ManEVesto 2024: EV charging policy for new UK government

UK elections prompt calls for a more productive EV charging policy. By Julian Skidmore

The UK faces an uncertain future regarding its electric vehicle (EV) charging policy amidst a general election, where potential shifts in legislation could redefine the country’s approach to EVs. Recent data indicates a slowdown in EV sales not only in the UK but also across Western markets, prompting concerns over the effectiveness of current incentives and infrastructure. The Society of Motor Manufacturers and Traders (SMMT) has consistently highlighted the need for stronger incentives to accelerate the EV transition, advocating notably for a reduction in VAT on public charging points. Concurrently, initiatives such as the Stop Burning Stuff campaign by The Fully Charged Show, supported by figures like Quentin Willson, emphasise dispelling EV myths and promoting equitable charging practices through initiatives like the Charging Charter and Fair Charge.

The UK’s developments in EV regulations, mandates and standards are highly relevant to other markets like the US and Europe as the UK often acts as a global trendsetter in environmental regulations. So, whichever party becomes the new UK government, it needs a dedicated ManEVesto, including key policies aimed at addressing current deficiencies and facilitating a smooth transition to EVs that bolsters the economy, improves accessibility and instils public confidence.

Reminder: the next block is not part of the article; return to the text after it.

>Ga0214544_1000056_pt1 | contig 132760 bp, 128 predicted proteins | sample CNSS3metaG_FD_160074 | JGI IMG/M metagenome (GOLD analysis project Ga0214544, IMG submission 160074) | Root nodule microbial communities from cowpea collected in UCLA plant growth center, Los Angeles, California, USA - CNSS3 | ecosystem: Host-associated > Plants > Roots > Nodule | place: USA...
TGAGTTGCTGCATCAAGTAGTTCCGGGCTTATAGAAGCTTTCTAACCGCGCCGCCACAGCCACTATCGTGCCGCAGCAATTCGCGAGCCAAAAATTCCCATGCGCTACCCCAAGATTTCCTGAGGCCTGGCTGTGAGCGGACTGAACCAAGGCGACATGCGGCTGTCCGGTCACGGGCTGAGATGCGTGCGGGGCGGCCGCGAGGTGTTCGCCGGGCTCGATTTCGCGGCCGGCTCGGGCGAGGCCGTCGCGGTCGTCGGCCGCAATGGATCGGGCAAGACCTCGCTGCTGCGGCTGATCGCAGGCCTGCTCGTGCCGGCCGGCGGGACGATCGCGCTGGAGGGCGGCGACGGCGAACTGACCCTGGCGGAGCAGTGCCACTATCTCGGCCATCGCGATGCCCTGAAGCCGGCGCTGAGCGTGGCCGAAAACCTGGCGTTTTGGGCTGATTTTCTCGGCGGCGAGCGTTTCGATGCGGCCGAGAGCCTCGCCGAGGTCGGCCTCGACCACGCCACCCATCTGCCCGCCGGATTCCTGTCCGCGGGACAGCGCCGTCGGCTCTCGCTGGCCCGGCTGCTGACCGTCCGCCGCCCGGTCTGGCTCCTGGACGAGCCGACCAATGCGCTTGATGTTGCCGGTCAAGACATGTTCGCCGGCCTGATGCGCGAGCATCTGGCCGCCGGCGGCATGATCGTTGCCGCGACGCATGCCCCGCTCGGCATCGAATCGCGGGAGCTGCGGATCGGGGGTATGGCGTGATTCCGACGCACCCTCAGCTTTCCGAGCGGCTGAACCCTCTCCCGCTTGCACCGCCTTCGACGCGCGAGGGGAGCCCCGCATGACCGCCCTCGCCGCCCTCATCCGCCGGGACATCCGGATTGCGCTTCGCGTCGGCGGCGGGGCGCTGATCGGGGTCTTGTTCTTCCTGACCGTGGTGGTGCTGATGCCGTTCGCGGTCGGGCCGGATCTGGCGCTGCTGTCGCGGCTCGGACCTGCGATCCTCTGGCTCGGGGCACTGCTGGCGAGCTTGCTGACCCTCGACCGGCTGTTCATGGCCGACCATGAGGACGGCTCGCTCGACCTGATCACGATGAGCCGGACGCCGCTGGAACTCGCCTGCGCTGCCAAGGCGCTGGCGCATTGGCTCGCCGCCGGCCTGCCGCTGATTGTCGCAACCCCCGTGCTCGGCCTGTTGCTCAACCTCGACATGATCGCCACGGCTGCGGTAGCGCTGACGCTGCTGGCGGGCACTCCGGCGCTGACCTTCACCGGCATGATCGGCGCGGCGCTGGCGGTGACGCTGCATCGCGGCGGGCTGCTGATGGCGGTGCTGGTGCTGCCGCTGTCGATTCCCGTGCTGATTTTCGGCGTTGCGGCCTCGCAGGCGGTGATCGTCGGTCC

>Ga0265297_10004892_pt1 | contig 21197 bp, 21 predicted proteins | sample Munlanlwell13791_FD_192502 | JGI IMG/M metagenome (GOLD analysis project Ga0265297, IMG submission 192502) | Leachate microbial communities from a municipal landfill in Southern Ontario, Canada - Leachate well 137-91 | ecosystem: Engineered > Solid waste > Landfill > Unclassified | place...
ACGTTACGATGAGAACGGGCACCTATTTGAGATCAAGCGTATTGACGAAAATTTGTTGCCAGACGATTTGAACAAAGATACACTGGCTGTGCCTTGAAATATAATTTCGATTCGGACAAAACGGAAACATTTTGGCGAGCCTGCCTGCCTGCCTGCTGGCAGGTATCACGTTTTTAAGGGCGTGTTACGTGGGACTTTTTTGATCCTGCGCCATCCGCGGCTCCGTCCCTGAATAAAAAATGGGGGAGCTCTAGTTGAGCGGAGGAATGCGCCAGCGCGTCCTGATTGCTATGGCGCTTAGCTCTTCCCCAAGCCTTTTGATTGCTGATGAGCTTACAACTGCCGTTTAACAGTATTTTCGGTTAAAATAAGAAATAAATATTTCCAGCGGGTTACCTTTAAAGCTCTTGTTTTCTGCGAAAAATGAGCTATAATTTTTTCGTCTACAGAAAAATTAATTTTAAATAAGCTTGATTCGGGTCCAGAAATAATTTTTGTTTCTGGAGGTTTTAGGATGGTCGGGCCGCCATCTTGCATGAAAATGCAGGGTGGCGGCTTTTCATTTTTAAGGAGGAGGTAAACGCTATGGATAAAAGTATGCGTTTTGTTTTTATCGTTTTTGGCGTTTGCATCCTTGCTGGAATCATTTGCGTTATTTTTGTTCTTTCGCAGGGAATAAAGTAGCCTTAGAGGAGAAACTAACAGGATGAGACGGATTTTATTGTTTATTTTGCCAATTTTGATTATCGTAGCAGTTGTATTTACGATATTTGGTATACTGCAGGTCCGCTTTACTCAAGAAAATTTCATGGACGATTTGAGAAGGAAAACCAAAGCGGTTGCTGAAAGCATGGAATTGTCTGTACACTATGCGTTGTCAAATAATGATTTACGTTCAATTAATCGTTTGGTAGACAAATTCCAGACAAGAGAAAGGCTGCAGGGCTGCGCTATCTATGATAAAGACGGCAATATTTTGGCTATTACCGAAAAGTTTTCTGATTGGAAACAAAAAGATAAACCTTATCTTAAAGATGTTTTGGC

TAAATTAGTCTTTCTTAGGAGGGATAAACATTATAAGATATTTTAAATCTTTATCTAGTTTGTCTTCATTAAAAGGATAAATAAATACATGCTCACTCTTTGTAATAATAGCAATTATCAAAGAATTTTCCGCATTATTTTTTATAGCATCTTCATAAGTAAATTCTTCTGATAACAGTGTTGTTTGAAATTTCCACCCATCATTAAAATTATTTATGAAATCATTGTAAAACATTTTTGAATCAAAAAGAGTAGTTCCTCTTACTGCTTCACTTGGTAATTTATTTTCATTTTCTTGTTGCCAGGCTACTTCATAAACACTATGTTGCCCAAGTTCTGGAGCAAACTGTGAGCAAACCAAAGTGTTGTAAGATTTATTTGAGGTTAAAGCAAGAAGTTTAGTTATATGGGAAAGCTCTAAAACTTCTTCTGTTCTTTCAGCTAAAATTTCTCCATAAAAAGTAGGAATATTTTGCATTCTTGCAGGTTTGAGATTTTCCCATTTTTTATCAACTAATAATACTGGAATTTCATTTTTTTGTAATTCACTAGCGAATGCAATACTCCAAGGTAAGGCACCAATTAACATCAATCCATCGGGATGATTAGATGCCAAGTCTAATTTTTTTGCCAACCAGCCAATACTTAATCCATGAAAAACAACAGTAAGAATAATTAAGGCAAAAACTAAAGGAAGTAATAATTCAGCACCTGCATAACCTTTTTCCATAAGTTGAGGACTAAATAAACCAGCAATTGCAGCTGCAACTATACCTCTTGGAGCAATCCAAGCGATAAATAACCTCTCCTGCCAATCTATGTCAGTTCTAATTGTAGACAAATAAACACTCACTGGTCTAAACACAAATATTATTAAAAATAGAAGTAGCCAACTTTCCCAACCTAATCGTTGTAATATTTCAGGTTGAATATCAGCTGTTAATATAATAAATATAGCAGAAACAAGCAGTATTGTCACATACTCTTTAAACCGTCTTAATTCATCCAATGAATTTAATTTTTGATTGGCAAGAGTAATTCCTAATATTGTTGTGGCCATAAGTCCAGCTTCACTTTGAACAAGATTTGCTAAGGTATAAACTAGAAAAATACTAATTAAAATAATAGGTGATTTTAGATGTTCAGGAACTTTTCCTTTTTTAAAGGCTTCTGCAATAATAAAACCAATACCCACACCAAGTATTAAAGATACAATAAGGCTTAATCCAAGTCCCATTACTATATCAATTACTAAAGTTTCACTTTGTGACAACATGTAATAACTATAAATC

The following are key components for a more productive EV charging policy:

  1. Strategic investment in a nationwide network of EV charging stations, with fast and rapid chargers to ease concerns about running out of power while travelling on public roads.